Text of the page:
“Primatologist Frans De Waal, developmental psychologist Michael Tomasello and evolutionary anthropologist Sarah Hrdy, among many other scientists, conclude that we need a complete ‘overhaul’ in our conceptions of human nature to account for the extensive research that underscore our deeply empathic, cooperative, and relational nature. Caring about what others think and feel is the reason why, according to Charles Darwin, we have survived as a species. Being emotionally sensitive and caring about others is not a sign of being ‘girly’ or ‘gay’ but a core element of being human, essential for surviving and thriving.”

That’s profound!  We need to stop raising our boys with the stereotypical masculine image of emotional stoicism, independence, autonomy, and being strong as not showing caring and compassion too much (not exercising all those “girly” qualities).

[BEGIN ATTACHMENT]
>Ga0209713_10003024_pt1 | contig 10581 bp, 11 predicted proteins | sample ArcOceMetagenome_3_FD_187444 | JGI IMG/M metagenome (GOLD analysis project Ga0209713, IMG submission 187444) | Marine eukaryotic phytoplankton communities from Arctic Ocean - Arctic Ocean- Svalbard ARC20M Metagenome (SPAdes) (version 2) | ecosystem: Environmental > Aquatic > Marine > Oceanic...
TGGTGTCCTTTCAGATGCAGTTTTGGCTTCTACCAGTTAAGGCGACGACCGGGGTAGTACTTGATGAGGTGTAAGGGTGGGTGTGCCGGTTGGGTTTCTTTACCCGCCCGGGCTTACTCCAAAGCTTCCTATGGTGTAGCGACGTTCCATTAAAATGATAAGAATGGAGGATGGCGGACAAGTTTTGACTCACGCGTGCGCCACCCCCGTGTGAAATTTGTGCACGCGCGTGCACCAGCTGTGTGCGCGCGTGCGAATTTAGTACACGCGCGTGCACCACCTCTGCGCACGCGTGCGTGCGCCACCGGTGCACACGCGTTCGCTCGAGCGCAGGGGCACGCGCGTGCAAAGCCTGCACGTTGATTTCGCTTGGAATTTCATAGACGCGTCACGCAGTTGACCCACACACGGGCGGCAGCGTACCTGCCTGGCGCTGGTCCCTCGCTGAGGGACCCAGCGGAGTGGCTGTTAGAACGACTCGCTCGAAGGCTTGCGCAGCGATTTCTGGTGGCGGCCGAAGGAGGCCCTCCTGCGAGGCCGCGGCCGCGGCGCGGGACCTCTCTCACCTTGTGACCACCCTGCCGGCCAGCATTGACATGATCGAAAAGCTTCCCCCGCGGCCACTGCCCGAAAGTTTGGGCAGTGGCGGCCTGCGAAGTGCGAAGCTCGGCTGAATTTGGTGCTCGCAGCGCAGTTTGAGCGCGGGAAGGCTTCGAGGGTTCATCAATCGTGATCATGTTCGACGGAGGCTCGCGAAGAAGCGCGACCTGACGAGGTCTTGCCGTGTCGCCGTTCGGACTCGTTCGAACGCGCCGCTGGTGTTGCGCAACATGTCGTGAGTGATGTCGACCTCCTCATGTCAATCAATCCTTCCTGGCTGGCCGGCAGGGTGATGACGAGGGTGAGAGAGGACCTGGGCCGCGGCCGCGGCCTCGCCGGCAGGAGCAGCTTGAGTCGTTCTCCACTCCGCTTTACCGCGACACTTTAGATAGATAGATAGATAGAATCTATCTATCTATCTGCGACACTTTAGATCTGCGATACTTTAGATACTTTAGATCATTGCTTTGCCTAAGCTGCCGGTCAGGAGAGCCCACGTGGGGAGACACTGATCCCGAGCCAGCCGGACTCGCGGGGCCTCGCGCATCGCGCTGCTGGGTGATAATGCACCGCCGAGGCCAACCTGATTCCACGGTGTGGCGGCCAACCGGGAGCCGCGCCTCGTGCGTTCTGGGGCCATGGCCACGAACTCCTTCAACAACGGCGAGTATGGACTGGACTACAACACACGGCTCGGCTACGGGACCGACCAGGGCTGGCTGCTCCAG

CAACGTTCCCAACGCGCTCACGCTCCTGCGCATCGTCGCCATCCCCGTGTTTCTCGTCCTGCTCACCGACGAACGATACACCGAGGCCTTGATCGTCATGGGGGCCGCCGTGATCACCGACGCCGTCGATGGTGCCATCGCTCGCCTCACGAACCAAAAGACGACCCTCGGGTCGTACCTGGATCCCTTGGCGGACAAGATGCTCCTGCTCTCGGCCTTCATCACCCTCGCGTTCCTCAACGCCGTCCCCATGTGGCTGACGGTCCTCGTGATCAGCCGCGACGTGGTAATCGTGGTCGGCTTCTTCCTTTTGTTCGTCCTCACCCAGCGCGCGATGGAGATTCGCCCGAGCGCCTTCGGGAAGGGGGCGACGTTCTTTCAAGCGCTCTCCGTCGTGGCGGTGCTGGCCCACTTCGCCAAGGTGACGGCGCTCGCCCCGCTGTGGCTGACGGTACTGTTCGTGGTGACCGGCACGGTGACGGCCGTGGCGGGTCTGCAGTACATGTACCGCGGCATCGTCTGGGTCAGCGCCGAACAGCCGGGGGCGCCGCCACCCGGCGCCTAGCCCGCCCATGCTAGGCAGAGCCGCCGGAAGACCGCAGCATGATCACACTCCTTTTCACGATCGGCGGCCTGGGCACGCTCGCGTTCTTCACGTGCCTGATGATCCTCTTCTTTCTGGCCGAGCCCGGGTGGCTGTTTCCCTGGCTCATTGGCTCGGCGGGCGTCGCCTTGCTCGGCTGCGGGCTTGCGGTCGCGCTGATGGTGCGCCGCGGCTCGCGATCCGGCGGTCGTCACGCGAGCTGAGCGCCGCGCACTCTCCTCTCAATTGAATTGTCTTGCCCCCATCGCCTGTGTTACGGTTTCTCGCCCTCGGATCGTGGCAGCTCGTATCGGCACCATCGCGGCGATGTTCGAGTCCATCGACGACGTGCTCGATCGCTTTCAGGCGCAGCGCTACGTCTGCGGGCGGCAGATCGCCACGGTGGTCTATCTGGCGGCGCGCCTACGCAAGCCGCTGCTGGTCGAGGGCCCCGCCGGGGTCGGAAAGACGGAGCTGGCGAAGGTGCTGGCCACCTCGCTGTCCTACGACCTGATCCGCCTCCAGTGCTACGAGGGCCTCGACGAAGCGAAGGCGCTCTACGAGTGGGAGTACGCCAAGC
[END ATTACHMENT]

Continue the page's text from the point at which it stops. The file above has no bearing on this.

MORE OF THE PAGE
What I’m talking about is what it means to be truly human – how we as men are in fact wired, and why reclaiming this part is nonnegotiable to both the survival and success of humanity.

This is a huge health issue.  And it’s also about how we as men can be most effective, influential, and successful in whatever mission we’re engaged in.

My friend Paul and I, in our conversation on New Years Day, ended our time by recommiting ourselves to our regular journey of sharing, accountability, and support.  Right before we hung up the phone, we affirmed to each other what an amazing blessing it is to carve out this sacred space in which we can be real, honest, emotionally aware, and authentic.  I can’t imagine not having this kind of friendship in my life.

My friendship with Paul has and is truly making me a better man!

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Looking for a Speaker?

If you or someone you know in your organization is looking for keynote speakers or workshop teachers for events in your company, congregation, or association gatherings, I would be happy to come speak on this theme or others like it.  And interested in strengths coaching?  Feel free to email me at greg@gregorypnelson.com.